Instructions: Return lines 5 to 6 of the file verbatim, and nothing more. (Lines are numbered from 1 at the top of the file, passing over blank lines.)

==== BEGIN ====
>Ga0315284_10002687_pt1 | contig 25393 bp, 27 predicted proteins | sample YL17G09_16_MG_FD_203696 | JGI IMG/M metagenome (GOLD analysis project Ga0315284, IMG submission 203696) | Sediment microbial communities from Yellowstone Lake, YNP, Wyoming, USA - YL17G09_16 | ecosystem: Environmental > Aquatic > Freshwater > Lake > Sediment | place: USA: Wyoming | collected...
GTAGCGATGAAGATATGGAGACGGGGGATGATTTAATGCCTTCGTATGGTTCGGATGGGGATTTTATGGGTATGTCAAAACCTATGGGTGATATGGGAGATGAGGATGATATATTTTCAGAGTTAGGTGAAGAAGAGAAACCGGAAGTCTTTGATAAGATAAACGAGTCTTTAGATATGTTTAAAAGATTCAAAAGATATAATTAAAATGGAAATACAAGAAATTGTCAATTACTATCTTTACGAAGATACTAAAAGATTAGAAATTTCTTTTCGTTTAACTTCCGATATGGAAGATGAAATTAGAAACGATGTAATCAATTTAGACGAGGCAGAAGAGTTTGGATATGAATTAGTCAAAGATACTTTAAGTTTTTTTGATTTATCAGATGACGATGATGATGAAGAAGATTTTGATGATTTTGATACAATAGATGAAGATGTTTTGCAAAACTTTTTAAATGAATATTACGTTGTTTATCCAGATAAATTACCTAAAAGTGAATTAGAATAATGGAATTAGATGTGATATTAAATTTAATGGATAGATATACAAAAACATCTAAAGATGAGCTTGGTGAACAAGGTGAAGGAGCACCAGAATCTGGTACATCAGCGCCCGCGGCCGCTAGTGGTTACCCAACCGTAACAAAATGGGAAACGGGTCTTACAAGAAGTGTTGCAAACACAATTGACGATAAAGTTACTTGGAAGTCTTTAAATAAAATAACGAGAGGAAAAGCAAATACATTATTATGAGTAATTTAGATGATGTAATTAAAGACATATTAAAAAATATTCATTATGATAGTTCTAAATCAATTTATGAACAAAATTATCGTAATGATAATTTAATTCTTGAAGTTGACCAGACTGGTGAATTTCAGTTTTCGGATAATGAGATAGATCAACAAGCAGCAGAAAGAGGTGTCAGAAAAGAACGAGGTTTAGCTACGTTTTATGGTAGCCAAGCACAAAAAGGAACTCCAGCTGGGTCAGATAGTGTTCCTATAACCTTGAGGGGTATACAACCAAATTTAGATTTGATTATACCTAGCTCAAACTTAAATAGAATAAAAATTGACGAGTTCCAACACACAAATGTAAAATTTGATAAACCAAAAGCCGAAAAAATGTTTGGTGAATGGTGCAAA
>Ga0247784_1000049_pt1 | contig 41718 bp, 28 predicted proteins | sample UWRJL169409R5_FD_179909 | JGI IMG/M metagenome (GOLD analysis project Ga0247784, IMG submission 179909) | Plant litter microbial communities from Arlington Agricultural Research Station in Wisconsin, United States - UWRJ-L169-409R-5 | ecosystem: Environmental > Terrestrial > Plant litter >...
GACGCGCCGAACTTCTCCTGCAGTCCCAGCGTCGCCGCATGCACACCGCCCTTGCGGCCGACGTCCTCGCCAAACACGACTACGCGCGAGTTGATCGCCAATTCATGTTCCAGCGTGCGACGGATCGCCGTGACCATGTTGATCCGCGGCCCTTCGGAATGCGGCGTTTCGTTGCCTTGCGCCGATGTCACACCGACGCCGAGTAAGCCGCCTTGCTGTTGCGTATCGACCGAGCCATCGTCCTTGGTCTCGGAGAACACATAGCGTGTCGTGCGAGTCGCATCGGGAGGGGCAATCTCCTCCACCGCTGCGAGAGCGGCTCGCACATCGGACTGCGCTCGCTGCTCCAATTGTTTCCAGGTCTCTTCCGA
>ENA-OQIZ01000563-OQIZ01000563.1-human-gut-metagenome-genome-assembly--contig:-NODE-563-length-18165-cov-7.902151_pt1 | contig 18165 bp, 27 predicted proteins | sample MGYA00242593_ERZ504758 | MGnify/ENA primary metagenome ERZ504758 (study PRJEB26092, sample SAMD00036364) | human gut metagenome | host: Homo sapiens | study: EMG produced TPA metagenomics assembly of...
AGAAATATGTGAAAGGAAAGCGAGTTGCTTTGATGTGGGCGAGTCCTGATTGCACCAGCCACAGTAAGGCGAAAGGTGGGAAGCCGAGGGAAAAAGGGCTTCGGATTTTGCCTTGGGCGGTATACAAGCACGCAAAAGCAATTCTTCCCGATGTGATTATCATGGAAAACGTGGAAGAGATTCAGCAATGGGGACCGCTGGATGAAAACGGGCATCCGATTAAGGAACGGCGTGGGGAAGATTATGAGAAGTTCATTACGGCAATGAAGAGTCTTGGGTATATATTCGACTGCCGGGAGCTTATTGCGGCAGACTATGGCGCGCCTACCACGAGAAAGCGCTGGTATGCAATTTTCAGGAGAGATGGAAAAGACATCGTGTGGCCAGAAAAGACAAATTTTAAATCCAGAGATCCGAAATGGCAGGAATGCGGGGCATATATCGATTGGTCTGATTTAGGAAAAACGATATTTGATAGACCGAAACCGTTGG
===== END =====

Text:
>ENA-OQIZ01000563-OQIZ01000563.1-human-gut-metagenome-genome-assembly--contig:-NODE-563-length-18165-cov-7.902151_pt1 | contig 18165 bp, 27 predicted proteins | sample MGYA00242593_ERZ504758 | MGnify/ENA primary metagenome ERZ504758 (study PRJEB26092, sample SAMD00036364) | human gut metagenome | host: Homo sapiens | study: EMG produced TPA metagenomics assembly of...
AGAAATATGTGAAAGGAAAGCGAGTTGCTTTGATGTGGGCGAGTCCTGATTGCACCAGCCACAGTAAGGCGAAAGGTGGGAAGCCGAGGGAAAAAGGGCTTCGGATTTTGCCTTGGGCGGTATACAAGCACGCAAAAGCAATTCTTCCCGATGTGATTATCATGGAAAACGTGGAAGAGATTCAGCAATGGGGACCGCTGGATGAAAACGGGCATCCGATTAAGGAACGGCGTGGGGAAGATTATGAGAAGTTCATTACGGCAATGAAGAGTCTTGGGTATATATTCGACTGCCGGGAGCTTATTGCGGCAGACTATGGCGCGCCTACCACGAGAAAGCGCTGGTATGCAATTTTCAGGAGAGATGGAAAAGACATCGTGTGGCCAGAAAAGACAAATTTTAAATCCAGAGATCCGAAATGGCAGGAATGCGGGGCATATATCGATTGGTCTGATTTAGGAAAAACGATATTTGATAGACCGAAACCGTTGG